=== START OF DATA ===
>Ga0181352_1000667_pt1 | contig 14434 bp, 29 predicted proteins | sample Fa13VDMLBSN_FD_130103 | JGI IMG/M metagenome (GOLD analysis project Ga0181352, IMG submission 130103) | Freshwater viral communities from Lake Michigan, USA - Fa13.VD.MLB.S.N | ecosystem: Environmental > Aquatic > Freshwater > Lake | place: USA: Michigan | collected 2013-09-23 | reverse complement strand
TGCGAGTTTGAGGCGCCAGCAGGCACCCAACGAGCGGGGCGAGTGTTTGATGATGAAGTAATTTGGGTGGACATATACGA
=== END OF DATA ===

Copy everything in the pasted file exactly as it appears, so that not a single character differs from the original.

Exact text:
>Ga0181352_1000667_pt1 | contig 14434 bp, 29 predicted proteins | sample Fa13VDMLBSN_FD_130103 | JGI IMG/M metagenome (GOLD analysis project Ga0181352, IMG submission 130103) | Freshwater viral communities from Lake Michigan, USA - Fa13.VD.MLB.S.N | ecosystem: Environmental > Aquatic > Freshwater > Lake | place: USA: Michigan | collected 2013-09-23 | reverse complement strand
TGCGAGTTTGAGGCGCCAGCAGGCACCCAACGAGCGGGGCGAGTGTTTGATGATGAAGTAATTTGGGTGGACATATACGA